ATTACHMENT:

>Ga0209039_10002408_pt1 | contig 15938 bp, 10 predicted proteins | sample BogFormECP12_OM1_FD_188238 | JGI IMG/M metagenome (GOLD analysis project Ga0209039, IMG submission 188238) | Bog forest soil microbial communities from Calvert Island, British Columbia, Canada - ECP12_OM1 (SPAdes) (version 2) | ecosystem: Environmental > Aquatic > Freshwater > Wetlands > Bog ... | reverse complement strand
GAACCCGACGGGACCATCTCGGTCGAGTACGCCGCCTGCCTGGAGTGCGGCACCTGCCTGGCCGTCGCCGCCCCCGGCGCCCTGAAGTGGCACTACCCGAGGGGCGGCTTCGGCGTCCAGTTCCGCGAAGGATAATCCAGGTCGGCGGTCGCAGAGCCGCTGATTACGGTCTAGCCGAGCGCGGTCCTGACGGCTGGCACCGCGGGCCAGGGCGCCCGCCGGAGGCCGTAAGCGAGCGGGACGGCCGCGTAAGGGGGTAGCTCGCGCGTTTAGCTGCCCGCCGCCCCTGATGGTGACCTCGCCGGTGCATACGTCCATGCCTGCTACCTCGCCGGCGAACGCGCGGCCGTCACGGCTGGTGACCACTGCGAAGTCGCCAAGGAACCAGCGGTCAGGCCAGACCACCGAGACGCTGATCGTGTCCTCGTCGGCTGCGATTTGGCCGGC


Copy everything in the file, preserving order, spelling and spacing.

>Ga0209039_10002408_pt1 | contig 15938 bp, 10 predicted proteins | sample BogFormECP12_OM1_FD_188238 | JGI IMG/M metagenome (GOLD analysis project Ga0209039, IMG submission 188238) | Bog forest soil microbial communities from Calvert Island, British Columbia, Canada - ECP12_OM1 (SPAdes) (version 2) | ecosystem: Environmental > Aquatic > Freshwater > Wetlands > Bog ... | reverse complement strand
GAACCCGACGGGACCATCTCGGTCGAGTACGCCGCCTGCCTGGAGTGCGGCACCTGCCTGGCCGTCGCCGCCCCCGGCGCCCTGAAGTGGCACTACCCGAGGGGCGGCTTCGGCGTCCAGTTCCGCGAAGGATAATCCAGGTCGGCGGTCGCAGAGCCGCTGATTACGGTCTAGCCGAGCGCGGTCCTGACGGCTGGCACCGCGGGCCAGGGCGCCCGCCGGAGGCCGTAAGCGAGCGGGACGGCCGCGTAAGGGGGTAGCTCGCGCGTTTAGCTGCCCGCCGCCCCTGATGGTGACCTCGCCGGTGCATACGTCCATGCCTGCTACCTCGCCGGCGAACGCGCGGCCGTCACGGCTGGTGACCACTGCGAAGTCGCCAAGGAACCAGCGGTCAGGCCAGACCACCGAGACGCTGATCGTGTCCTCGTCGGCTGCGATTTGGCCGGC